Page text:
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Waddington considers renewable energy market

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WADDINGTON – The town is looking to tap into the renewable energy market.

At Monday’s town council meeting, renewable energy expert Roland Poirier proposed using five to seven acres on Whitehouse Bay to grow sorghum, a grain used for livestock fodder and can be converted into ethanol.

“The plant would bring a diverse amount of products that would generate enough profit to make it sustainable and put some people to work and step away from our need to rely on foreign oil,” Mr. Poirier said.

Mr. Poirier, who toured the area with Councilor Travis McKnight last week, said Whitehouse Bay’s proximity to the St. Lawrence River makes it an ideal place to grow the crop.

Unlike growing corn for ethanol, sorghum does not deplete food sources and is less taxing to the soil because it does not use the same amount of nitrogen, Mr. Poirier said.

Several areas, including Kenya and Israel, are already harvesting the crop.

The town will hold a public hearing at 6 p.m. June 20 to discuss leasing the land. If the lease is approved, Mr. Poirier said he would begin planting in mid-June.

If the project is successful, Mr. Poirier said it could be extended for several years and acres, employing several residents to cultivate the land.

“Worst case scenario, if the ethanol part of it fails, there is still a grain byproduct that can be marketed and there is still energy from pelletizing the fibers that can be marketed,” Mr. Poirier said.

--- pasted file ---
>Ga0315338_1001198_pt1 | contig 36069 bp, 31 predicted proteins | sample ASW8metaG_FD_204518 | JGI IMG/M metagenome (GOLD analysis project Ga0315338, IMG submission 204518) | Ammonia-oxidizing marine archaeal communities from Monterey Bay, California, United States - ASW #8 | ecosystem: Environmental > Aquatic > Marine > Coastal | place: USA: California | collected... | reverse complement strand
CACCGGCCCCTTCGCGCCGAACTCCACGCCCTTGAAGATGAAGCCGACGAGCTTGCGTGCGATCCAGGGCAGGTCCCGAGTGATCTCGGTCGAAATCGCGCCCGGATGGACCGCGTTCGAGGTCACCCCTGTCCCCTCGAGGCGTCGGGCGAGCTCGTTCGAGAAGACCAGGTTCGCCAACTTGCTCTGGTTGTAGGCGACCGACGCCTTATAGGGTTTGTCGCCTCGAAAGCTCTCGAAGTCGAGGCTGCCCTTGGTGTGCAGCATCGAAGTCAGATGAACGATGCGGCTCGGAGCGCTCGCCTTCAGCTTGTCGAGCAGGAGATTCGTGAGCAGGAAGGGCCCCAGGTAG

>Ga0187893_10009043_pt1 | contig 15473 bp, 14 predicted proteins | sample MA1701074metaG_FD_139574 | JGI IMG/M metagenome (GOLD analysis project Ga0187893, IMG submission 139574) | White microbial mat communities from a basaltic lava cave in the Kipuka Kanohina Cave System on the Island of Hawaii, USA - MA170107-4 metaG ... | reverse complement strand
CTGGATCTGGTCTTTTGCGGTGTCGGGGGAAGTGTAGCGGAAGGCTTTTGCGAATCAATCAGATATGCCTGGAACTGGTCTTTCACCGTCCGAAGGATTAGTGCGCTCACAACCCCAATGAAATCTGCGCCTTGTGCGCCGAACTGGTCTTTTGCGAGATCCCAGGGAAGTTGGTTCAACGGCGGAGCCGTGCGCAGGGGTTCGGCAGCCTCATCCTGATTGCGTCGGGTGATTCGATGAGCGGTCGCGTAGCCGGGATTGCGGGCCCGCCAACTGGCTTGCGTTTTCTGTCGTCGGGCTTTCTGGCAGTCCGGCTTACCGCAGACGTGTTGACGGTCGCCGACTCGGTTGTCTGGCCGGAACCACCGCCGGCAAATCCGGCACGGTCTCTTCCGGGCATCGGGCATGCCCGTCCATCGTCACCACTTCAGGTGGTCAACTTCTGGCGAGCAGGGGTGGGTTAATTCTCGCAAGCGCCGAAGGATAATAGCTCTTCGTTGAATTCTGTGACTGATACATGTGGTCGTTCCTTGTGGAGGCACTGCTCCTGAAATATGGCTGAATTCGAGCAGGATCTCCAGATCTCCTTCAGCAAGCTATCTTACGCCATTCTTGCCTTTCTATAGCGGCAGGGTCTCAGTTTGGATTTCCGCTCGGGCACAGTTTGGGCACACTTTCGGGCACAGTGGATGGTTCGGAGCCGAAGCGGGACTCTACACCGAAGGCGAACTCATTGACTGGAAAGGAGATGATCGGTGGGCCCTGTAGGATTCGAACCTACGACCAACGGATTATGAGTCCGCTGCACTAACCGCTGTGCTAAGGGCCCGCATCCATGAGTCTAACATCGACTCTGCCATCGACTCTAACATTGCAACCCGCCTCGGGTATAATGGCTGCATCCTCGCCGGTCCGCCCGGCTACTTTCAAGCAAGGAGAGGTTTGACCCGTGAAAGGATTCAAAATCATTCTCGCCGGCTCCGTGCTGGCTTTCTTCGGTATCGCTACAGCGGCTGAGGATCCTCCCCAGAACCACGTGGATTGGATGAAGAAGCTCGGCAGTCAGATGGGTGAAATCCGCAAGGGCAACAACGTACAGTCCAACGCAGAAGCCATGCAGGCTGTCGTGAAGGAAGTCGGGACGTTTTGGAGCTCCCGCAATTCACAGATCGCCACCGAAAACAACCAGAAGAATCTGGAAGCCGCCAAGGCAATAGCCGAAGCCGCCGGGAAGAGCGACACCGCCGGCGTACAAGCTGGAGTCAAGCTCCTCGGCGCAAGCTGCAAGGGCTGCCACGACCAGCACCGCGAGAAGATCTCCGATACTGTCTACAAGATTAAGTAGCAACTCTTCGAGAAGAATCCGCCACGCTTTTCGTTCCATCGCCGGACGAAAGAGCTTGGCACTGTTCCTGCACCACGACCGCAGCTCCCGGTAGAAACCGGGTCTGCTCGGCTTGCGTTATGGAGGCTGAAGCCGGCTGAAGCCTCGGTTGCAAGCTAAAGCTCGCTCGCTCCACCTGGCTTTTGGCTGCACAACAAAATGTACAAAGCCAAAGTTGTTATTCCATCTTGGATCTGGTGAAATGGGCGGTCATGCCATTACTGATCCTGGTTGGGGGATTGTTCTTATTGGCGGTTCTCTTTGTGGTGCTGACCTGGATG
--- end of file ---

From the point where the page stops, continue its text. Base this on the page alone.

The sorghum project could also be one step towards a larger goal, Town Supervisor Mark Scott said. The town is also considering partnering with Sustainable Power and Applied Research Community (SPARC) to develop a renewable energy research facility that would focus on power generation, energy efficiency, and resource sustainability using natural resources from the region at Whitehouse Bay.

“It’s just a concept at this point, but it’s the idea that this area down at Whitehouse Bay would be an area that would foster renewable projects with the intent with coming up with products that could be manufactured somewhere in the north country—it could be Massena, Ogdensburg or Potsdam—it doesn’t have to be Waddington,” Mr. Scott said.

The proposed research complex could range from 100,000 to 150,000 square feet, with up to 50 to 100 academic, professional and support personnel to be located on the site within three years of opening.

The facility could bring long-term, high paying jobs for the town, Mr. Scott said.

The town would have to seek up to $45,000 to $65,000 from the state to fund the conceptual plan in order to move ahead with the project. The project could be completed within two to three years of following funding and approvals, according to the proposal.

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